Parrot Heart Disease Is Common. Your Vet Should Know This.

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When Alex The African grey died in 2007 at the age of 30, his death made global news. Alex succumbed to parrot heart disease that went undetected by his caretakers. Alex opened the eyes of many the world over with his amazing intelligence uncovered by Dr. Irene Pepperberg. What did not make big news was the cause of his death, atherosclerosis. Atherosclerosis, often known as hardening of the arteries, leads to cardiovascular disease, and the most common cause of heart disease in parrots.

Why birds get parrot heart disease

Parrot heart disease often goes undetected until it is too late. A variety of factors contribute to conditions like atherosclerosis, such as poor diet and lack of proper exercise. No matter how active we think our birds are, they cannot get the kind of exercise their little bodies were born for.

One of the most controversial issues amongst parrot owners is whether to clip their bird's wings or not. While many breeders and veterinarians who service breeding communities still advise clipping, more responsible avian specialists have stood up to say, “In many instances we are doing a disservice to our clients and their pet birds if we automatically trim.”

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ParrotShop is a news and media website that collects stories, information and resources from around the web. Michaela Kennedy, online publisher and owner of the website, researches birds, both captive and in the wild, in order to support parrot rescues, wildlife rehabilitation and conservation, and promote awareness for parrots in need. Please visit and post comments and questions about parrot behavior, nutrition, and any other questions you may have about birds in our world. Thank you for visiting, and come back often!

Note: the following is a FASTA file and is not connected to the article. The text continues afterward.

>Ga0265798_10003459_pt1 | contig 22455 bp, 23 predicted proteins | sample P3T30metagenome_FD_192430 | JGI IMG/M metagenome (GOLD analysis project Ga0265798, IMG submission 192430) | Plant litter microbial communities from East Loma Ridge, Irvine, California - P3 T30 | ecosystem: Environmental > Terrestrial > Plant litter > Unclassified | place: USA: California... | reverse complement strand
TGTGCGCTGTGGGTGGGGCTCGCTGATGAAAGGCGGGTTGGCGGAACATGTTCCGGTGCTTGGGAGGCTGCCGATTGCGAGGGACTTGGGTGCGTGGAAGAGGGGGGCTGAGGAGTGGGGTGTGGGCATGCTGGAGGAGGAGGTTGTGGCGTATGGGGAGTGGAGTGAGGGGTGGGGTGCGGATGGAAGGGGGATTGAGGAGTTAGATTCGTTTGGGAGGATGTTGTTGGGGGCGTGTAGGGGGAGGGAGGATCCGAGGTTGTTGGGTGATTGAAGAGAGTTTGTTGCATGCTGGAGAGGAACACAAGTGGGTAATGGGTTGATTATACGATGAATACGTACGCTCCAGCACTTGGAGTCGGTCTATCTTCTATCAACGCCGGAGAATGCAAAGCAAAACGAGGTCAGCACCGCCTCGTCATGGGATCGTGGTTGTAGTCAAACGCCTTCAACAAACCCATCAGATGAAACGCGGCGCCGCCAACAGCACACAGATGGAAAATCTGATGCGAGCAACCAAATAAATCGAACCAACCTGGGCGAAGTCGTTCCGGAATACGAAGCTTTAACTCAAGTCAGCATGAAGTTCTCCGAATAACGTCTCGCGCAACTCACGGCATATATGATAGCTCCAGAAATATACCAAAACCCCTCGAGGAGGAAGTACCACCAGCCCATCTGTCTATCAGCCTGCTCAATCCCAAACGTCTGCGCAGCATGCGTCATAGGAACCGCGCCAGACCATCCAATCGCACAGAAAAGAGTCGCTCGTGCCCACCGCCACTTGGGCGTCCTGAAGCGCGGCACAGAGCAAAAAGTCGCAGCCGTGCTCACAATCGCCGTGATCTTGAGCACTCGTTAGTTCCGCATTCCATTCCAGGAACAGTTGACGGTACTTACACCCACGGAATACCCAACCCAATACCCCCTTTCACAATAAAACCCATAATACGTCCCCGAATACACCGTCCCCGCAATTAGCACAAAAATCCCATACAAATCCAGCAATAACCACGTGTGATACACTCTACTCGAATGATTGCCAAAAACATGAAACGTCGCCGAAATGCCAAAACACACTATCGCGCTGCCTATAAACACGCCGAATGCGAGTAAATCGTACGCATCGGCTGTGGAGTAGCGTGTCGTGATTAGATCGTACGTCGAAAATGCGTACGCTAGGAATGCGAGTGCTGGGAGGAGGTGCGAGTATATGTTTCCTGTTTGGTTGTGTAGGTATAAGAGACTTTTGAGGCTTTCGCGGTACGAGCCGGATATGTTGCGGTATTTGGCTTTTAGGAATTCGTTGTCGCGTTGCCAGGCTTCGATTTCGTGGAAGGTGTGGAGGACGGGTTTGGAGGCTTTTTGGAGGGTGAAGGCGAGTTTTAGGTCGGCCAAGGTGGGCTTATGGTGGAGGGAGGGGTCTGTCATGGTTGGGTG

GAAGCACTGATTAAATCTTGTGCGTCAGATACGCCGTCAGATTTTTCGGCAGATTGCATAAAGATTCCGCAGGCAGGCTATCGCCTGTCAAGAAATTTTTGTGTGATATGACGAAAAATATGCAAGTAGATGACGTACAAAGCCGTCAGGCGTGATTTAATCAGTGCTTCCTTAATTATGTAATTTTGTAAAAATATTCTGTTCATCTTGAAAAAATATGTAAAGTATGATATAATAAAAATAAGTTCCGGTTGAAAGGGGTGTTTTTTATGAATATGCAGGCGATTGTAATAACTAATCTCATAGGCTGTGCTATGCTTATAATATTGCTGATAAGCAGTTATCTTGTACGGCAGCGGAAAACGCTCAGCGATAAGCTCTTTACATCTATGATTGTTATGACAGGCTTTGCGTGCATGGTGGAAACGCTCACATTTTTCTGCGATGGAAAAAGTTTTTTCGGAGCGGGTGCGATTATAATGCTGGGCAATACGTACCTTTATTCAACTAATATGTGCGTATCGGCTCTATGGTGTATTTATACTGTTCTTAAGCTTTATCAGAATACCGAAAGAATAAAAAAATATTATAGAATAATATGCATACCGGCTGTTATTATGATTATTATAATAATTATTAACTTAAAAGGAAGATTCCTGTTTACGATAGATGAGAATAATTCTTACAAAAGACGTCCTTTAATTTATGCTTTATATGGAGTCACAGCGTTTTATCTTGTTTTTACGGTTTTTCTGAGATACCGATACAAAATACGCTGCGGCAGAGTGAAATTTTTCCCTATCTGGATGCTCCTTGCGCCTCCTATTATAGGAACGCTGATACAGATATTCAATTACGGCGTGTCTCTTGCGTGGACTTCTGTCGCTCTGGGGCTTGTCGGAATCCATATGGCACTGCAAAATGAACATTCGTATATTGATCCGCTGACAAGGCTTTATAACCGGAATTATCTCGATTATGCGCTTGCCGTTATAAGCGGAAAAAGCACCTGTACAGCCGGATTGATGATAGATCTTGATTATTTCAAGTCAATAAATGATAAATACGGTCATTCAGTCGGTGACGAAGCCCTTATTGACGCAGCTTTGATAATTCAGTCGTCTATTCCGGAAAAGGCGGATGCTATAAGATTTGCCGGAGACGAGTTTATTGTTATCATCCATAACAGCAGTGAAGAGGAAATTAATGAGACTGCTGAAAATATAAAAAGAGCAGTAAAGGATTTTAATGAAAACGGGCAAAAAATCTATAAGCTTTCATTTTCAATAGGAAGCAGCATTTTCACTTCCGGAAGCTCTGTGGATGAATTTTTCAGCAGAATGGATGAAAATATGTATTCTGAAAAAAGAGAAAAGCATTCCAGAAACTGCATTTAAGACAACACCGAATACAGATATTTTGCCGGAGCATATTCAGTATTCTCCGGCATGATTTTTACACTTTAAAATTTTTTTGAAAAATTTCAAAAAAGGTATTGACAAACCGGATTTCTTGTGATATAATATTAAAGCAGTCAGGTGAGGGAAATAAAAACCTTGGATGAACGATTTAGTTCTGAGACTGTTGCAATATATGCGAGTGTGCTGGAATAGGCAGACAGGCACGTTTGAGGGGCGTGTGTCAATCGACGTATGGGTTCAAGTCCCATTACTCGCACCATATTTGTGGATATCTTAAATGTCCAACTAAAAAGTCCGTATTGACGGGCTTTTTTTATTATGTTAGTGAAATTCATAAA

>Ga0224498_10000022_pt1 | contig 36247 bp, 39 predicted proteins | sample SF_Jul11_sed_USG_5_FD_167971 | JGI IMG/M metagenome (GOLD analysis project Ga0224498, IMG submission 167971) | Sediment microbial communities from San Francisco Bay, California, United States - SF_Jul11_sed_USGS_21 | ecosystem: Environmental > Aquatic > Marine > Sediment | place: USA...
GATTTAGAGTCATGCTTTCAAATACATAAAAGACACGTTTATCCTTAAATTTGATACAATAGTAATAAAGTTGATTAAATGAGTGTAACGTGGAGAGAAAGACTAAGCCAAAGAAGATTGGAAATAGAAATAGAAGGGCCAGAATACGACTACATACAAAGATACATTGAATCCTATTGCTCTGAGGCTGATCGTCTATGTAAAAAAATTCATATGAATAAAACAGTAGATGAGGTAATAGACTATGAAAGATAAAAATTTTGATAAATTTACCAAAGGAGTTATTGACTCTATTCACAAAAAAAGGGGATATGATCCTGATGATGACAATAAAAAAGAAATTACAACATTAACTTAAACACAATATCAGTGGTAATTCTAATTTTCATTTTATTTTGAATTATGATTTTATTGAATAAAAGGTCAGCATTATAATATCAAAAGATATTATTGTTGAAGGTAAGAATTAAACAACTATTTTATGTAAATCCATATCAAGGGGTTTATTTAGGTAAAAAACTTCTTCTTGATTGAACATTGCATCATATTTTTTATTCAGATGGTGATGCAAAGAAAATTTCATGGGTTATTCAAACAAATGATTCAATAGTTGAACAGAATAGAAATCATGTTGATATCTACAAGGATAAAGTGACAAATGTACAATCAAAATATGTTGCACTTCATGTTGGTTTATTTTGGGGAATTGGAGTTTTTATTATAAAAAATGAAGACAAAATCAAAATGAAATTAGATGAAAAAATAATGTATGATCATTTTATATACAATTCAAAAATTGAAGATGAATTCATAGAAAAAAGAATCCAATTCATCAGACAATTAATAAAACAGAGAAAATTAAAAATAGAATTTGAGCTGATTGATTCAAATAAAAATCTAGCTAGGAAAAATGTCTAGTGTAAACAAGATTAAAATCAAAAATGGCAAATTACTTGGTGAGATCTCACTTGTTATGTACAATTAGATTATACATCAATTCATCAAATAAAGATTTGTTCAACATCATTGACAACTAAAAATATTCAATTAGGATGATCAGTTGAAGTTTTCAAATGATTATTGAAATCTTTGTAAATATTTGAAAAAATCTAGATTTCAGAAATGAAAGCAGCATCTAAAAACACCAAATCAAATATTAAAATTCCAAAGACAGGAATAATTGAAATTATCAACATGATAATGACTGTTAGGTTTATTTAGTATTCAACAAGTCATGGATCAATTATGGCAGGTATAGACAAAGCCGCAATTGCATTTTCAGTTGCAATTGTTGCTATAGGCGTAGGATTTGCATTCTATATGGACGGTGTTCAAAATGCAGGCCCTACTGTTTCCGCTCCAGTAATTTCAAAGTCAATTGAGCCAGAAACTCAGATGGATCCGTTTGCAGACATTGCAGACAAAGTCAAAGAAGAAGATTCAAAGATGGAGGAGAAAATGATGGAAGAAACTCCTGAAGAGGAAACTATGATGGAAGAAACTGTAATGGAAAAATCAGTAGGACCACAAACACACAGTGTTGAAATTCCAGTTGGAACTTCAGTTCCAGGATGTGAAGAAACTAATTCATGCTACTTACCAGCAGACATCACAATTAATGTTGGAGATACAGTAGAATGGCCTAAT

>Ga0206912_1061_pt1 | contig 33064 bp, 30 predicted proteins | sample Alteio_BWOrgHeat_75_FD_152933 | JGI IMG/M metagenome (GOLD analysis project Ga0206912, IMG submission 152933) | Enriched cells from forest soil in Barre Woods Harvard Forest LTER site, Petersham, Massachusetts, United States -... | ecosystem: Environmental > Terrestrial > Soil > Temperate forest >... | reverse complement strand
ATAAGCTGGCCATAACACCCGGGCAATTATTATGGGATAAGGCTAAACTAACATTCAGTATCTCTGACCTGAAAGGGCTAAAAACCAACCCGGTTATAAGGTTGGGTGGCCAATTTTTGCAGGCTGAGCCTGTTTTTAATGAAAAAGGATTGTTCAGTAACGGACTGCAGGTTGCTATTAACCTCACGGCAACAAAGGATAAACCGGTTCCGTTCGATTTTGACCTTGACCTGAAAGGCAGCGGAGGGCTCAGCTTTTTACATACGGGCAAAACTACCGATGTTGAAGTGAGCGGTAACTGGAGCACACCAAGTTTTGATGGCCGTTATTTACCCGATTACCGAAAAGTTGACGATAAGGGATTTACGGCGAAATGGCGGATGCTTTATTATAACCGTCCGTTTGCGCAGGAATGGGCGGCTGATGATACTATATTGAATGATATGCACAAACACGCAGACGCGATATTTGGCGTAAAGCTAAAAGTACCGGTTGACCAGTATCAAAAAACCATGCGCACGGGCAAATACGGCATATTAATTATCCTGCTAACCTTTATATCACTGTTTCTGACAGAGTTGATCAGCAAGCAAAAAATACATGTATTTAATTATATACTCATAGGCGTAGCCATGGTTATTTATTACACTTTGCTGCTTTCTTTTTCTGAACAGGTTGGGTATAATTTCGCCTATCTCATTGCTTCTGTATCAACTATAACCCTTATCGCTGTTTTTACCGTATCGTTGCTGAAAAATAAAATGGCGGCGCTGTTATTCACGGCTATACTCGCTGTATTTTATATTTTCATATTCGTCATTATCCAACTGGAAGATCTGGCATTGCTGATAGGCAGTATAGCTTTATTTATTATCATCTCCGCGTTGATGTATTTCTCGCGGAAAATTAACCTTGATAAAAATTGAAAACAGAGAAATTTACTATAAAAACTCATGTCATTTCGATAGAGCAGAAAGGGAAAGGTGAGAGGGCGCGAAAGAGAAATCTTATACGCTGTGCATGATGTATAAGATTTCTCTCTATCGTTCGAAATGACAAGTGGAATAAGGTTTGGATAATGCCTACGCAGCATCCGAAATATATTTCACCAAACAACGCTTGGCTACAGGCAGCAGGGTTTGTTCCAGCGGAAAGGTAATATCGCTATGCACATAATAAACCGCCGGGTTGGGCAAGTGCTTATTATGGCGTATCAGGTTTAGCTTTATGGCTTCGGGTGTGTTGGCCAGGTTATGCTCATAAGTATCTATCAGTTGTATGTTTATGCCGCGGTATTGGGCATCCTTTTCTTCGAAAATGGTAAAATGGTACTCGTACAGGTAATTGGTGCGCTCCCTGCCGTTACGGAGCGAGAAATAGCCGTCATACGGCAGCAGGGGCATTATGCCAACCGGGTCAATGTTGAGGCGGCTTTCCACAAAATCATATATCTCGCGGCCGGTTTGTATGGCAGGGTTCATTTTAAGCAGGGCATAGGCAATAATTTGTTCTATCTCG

3 Comments to Parrot Heart Disease Is Common. Your Vet Should Know This.

  1. My parrot cannot fly due to a spinal deformity. And his shoulder joints are almost permanently dislocated since hatching. He is happy and loving but cannot raise his wings up very high. I want him to live as healthily as possible. Exercise options are limited due to his handicap. Any ideas?

    We let him walk a lot but I can’t think of what else to do. He likes to flap his wings as much as he can but I think it pains him.

  2. Aw, Kabir, I’ll get back to you on this in a few days. You are WONDERFUL to be so understanding! The first thing that comes to mind is, any exercise is good exercise. The flapping may, in fact, be very helpful, despite the pain.

  3. When we first got our parrots we clipped their wings. We realized when one got outside and was still able to fly that it didn’t make much sense to us. They are no longer clipped, and not outside without an enclosure. It took quite a while to remove seed from their diet, although they do get safflower still, and have finally learned to love their pellets.

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